The biggest “art” skill you need are sales and people skills – not the ability to draw a picture. Many people who are good at science are terrible at selling. If that’s you, then you need to start studying and practicing sales techniques. Because even if you reach 1,000 potential advertisers through terrific science skills, you’ll never be able to sell them anything if your basic sales skills are lousy. It would be like a television show that is well promoted and everyone tunes in, and then the show is horrible.
You Have To Have Both
Being a terrific salesman is a great thing, but of no value if you have to customers to pitch. And having a giant list of potential customers is of no use if you have no sales skills. So I think we can all agree that you have to have both skill sets to succeed. But what if you only have one? Then you have two choices: 1) get better at the one you are weaker at or 2) hire someone to take over or you on the one you’re bad at. The problem with hiring somebody is that it’s expensive, and open you up to the potential of them starting a business of their own after you show them the ropes. So most billboard owners go it alone. Another option, of course, is to forge a partnership with someone who complements your skills by having the opposite skill set. But the bottom line is that you have to acknowledge what you’re bad at, and find a way around it.
The Billboard Business Is Not Alone In This Issue
Most great businesses began with a founder who had both of these skill sets – people who could sell but were also good with numbers and building systems. Sam Walton, as an example, was a great salesman, but equally good at coming up with efficient systems and watching numbers, which is what made Walmart such a huge success. The same is true of Ray Kroc, who founded McDonalds – and the list is endless.
So What’s The Point?
The point is that you need to be honest with yourself on what your weak spots are, and take steps to improve them or work around them. You can’t be one-dimensional in the billboard business and succeed. You need to be good at both art and science. If you can find your weak spot and make it equally strong, your odds of success will go up exponentially, and you will even make gains in your personal life. Our educational system encourages specialization and focusing only on your strong suits. That’s great if you are a doctor, lawyer, or CPA, in which their business success is based on only that one narrow skill set. But business owners have to be well-rounded to succeed. So start working on your weak spots and you’ll enjoy much more success.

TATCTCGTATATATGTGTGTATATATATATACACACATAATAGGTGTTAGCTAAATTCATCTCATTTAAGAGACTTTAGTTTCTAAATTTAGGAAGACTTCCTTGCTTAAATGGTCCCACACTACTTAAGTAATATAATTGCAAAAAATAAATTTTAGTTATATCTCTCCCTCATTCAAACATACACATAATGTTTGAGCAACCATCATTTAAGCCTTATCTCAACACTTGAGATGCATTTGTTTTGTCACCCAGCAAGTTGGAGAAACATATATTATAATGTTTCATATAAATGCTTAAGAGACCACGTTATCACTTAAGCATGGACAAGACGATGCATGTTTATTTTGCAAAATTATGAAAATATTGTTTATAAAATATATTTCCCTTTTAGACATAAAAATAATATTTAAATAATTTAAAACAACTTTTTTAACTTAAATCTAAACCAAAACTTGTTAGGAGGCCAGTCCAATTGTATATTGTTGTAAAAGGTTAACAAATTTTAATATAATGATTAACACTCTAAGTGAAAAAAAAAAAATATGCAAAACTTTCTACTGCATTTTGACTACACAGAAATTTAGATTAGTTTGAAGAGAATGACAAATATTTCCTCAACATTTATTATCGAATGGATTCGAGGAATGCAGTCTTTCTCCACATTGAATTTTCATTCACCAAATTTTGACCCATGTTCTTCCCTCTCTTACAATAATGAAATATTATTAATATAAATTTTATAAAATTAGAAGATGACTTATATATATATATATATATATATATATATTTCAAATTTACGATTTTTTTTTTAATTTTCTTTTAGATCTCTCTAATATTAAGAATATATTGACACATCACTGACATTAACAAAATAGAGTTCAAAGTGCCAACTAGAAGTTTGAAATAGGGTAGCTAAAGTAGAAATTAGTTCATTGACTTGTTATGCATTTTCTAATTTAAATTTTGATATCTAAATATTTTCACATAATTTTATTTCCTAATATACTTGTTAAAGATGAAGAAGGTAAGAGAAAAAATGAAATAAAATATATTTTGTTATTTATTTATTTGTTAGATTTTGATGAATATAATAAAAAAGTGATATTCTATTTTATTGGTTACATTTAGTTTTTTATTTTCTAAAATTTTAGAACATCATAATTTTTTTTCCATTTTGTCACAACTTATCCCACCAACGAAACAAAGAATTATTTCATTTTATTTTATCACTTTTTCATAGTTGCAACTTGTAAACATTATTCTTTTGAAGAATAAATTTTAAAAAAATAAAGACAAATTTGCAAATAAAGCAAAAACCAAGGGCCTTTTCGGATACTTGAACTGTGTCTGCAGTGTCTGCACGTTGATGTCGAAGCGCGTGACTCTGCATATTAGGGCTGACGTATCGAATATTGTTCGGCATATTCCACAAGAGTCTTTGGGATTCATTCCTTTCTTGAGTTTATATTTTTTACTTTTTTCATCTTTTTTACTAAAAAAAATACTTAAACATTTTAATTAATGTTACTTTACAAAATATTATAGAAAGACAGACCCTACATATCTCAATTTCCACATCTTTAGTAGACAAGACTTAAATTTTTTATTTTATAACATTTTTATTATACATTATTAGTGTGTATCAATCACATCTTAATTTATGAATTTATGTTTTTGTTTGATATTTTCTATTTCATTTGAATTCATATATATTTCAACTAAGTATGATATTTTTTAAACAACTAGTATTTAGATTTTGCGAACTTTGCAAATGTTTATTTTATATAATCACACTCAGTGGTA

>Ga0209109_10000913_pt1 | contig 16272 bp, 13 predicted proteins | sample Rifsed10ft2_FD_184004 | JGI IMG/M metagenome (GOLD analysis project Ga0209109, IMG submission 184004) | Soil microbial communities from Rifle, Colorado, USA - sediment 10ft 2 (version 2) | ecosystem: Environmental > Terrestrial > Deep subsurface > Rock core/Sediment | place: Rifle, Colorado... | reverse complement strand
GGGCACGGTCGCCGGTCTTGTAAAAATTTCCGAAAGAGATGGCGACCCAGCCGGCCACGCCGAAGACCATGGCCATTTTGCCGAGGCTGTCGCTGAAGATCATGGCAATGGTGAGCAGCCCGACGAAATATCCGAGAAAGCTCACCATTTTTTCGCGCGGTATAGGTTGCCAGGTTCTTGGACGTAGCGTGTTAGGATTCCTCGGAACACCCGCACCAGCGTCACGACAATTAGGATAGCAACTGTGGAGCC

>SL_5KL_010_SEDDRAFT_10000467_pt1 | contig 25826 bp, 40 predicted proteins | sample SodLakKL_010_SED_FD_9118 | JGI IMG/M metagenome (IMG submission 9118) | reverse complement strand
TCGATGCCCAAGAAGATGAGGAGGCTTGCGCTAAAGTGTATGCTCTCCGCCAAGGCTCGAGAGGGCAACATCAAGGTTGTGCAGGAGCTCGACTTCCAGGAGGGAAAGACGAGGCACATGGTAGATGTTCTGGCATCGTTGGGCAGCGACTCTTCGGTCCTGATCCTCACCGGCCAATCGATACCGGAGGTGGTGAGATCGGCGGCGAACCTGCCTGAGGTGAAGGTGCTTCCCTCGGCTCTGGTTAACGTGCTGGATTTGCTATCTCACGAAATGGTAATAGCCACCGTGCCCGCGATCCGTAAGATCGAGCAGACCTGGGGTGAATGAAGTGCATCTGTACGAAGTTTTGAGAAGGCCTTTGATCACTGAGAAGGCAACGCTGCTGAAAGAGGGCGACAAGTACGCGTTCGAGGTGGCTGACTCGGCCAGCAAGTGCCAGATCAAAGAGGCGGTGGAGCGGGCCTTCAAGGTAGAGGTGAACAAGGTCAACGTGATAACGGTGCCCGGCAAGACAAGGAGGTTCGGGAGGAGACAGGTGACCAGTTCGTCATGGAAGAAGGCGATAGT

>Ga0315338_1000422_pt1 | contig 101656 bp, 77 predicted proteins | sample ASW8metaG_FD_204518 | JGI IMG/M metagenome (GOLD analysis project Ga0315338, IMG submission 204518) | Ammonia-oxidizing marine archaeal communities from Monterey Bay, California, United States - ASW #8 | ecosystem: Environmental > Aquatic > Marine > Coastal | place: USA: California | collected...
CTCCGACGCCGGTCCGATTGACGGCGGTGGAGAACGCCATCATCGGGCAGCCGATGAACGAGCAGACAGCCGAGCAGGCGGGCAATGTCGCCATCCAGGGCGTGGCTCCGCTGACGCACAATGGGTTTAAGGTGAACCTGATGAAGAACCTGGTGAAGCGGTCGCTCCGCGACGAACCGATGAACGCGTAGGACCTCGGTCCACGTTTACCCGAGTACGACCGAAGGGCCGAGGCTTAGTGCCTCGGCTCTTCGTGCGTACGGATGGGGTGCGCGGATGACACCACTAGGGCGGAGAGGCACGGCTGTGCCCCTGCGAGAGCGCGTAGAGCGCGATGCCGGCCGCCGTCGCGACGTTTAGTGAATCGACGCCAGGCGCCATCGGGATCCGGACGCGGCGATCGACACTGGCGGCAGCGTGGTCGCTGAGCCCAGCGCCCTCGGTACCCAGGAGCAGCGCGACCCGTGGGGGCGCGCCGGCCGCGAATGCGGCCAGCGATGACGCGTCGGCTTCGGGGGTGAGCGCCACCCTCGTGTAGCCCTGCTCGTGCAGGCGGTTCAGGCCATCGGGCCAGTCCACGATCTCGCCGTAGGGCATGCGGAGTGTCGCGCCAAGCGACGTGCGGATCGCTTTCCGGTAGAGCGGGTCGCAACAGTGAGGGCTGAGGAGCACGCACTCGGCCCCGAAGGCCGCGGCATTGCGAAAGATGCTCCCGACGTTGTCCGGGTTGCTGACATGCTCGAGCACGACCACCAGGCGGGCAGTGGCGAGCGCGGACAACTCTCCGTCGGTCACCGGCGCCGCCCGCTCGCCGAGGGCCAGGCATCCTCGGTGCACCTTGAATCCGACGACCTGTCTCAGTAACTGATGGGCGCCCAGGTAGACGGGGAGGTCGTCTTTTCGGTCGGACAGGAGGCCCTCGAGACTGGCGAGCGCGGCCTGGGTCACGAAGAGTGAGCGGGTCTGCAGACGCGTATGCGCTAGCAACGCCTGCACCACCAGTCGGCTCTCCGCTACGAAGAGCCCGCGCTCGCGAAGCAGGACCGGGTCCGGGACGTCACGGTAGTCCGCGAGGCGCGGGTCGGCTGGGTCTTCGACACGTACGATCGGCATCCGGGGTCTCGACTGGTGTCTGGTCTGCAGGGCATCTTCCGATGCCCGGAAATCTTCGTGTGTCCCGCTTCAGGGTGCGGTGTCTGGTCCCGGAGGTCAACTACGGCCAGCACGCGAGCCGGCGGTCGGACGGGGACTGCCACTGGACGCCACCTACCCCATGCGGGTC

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A Billboard Tip
I recently was horrified to see some guys from a billboard company chopping down foliage off the highway right-of-way that was blocking the view of their sign, in the middle of a week day. Even though I don’t advocate doing such a thing, it makes a whole lot more sense to perform such a project at 6 AM on a weekend, when nobody from the highway department is out driving around. You can imagine the end result if somebody had seen them and pulled over (like the highway patrol, for example). The penalties for illegally cutting trees and bushes on highway property is severe, so it makes little sense to do it at prime time on a weekday.
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Billboard Boot Camp
February 23 & 24 2013 - St. Louis, Missouri
How to find billboard locations in small, medium and large towns and cities.
10 “outside the box” ways to find billboard locations almost everywhere.
The right way to approach a landowner.
How to determine the correct size and location for the sign.
10 ways to always find an advertiser – even in the recession.
How to properly service your customers.
How to get financing.
The steps to flip leases and permits for immediate cash flow.
How to build an operation that you can sell down the road.